Diabetes and Your Feet

Diabetes and Your Feet

Did you know nearly 30 million children and adults in the United States have diabetes and another 86 million have pre-diabetes and are at risk for developing type 2 diabetes? November is National Diabetes Month and that means it is a good time to go over some important information about healthy feet for patients with diabetes. At Great Neck Family Foot Care we are dedicated to educating our patients to ensure the best care when it comes to your feet.

Be on the Lookout for Signs of Foot Trouble

Diabetes can cause major medical problems in the feet. According to the American Diabetes Association, roughly 60 to 70 percent of people with diabetes have mild to severe nerve damage. In your feet, this may mean that you can have decreased feeling and sensation and may not be aware of an injury or sore on your foot when it first happens. Couple this with the decreased blood flow that makes healing a much slower process and you can see why preventing injuries and catching sores and wounds before they progress is critical.

The most important step you can take in preventing diabetic foot difficulties is to inspect your feet everyday and report any changes to your podiatrist. Our board certified foot and ankle surgeons, Dr. Alec Hochstein and Dr. Diana Gagliano, can help you learn what to look for. If you experience any of the following symptoms, you should contact our office immediately:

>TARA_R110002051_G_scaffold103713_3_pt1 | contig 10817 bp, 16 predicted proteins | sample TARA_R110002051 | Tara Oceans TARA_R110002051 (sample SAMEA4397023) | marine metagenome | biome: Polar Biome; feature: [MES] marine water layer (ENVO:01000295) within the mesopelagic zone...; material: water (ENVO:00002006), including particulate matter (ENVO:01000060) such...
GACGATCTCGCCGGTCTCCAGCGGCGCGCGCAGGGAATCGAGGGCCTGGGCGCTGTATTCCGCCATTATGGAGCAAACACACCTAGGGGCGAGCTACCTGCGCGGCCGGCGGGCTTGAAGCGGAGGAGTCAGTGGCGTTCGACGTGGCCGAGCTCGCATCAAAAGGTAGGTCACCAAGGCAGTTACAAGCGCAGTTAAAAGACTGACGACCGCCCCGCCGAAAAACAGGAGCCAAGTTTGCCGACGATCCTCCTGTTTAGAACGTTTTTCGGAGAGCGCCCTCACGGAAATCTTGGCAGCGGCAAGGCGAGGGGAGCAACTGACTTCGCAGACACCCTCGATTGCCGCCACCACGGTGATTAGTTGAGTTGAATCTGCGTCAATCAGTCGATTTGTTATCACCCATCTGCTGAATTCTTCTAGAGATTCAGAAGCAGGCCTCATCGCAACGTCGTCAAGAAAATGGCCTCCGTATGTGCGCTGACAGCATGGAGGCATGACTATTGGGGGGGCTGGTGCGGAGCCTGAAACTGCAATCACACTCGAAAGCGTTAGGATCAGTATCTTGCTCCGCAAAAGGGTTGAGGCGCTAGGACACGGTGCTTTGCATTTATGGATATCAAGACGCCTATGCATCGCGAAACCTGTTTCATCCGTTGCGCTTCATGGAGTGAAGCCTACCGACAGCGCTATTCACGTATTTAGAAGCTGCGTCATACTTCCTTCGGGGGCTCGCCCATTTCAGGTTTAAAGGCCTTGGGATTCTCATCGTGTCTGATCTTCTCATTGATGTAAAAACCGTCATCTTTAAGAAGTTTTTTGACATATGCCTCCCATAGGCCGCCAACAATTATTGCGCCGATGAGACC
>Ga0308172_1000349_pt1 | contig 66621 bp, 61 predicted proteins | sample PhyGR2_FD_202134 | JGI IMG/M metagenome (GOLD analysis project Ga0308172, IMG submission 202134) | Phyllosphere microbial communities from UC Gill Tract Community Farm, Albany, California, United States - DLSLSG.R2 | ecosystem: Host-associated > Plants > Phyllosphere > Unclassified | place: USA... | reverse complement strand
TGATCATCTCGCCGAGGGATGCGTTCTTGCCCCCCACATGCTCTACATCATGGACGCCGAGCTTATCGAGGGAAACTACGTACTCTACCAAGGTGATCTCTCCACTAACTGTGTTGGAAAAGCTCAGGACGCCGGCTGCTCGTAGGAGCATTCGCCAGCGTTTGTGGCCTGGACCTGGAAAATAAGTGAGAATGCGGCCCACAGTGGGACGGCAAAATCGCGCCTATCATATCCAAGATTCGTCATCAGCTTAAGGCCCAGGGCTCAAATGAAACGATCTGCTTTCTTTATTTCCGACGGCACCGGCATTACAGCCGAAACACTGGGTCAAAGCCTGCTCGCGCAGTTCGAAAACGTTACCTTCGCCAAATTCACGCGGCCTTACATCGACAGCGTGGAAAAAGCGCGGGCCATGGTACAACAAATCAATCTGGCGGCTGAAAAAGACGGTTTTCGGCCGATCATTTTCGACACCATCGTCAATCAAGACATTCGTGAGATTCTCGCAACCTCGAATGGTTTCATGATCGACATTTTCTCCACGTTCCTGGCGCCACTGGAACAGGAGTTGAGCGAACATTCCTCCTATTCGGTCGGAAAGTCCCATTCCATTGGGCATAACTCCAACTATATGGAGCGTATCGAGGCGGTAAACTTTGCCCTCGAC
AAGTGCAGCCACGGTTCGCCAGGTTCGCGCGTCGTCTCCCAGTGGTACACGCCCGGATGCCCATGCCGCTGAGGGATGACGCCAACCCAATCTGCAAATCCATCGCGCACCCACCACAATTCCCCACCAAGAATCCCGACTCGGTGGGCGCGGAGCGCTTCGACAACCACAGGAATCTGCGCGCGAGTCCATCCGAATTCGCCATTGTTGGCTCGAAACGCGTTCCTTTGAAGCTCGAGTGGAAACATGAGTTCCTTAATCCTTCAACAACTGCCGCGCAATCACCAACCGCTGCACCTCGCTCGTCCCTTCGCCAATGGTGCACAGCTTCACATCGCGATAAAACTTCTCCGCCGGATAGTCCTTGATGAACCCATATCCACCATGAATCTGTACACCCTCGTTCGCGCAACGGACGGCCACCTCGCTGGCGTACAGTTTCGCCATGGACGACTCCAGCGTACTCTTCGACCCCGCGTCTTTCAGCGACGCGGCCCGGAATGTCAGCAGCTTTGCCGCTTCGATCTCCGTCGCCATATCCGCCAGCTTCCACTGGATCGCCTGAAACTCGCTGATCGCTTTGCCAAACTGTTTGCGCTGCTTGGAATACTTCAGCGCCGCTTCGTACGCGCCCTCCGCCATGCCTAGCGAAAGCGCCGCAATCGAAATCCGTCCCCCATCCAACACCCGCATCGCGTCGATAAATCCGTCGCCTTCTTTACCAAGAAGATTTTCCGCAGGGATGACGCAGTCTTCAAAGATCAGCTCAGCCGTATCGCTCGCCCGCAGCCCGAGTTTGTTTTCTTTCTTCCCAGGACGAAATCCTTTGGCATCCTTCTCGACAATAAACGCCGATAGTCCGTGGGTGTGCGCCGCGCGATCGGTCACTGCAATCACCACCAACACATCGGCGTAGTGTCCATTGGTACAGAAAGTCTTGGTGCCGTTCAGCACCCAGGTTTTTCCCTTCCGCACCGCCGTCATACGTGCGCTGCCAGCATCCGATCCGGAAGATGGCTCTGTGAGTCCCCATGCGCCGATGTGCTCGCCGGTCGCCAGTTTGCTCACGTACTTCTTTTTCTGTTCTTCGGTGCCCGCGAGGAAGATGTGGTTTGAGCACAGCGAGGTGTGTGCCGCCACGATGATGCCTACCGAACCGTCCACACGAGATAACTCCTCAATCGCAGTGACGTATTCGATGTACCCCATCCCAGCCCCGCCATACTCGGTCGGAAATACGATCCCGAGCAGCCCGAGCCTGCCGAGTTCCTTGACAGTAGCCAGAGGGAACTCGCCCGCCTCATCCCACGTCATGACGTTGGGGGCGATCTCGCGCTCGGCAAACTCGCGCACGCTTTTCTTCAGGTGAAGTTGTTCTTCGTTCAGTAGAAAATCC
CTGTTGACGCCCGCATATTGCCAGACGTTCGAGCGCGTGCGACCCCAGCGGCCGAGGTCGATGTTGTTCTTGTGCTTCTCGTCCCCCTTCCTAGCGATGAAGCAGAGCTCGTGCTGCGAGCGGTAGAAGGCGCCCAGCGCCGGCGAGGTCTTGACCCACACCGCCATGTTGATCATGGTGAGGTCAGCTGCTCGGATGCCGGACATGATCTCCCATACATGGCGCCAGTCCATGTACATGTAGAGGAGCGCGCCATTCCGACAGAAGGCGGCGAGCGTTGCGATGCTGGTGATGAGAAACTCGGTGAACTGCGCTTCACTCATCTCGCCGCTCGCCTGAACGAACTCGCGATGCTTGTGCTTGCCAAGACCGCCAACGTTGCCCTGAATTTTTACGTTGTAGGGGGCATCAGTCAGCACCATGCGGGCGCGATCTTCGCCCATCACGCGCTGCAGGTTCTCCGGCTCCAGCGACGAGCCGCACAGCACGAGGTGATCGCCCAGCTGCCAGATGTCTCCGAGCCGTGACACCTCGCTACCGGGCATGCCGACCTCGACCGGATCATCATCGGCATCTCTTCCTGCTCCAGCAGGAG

• Loss of the sense of touch in your feet or the inability to feel heat or cold very well
  • Tingling or burning sensation in your feet
  • Changes in color or temperature of your skin
  • Skin on your feet becoming dry and cracked
  • Pain in your legs or cramping in your butt, thighs, or calves during exercise or other physical activity
  • Toenails turning yellow or thickening
  • Changes to the shape of your foot; loss of hair on your lower legs, feet, or toes
  • Any conditions such as athlete’s foot, blisters, sores, ingrown toenails, corns, or other ailments that might break the skin and allow bacteria to enter

Being vigilant about the condition of your feet and following all your doctor’s instructions for keeping your diabetes under control are the best strategies for keeping your feet healthy. If you’re a diabetic patient and want to learn more about proper care of your feet, contact our Great Neck office.

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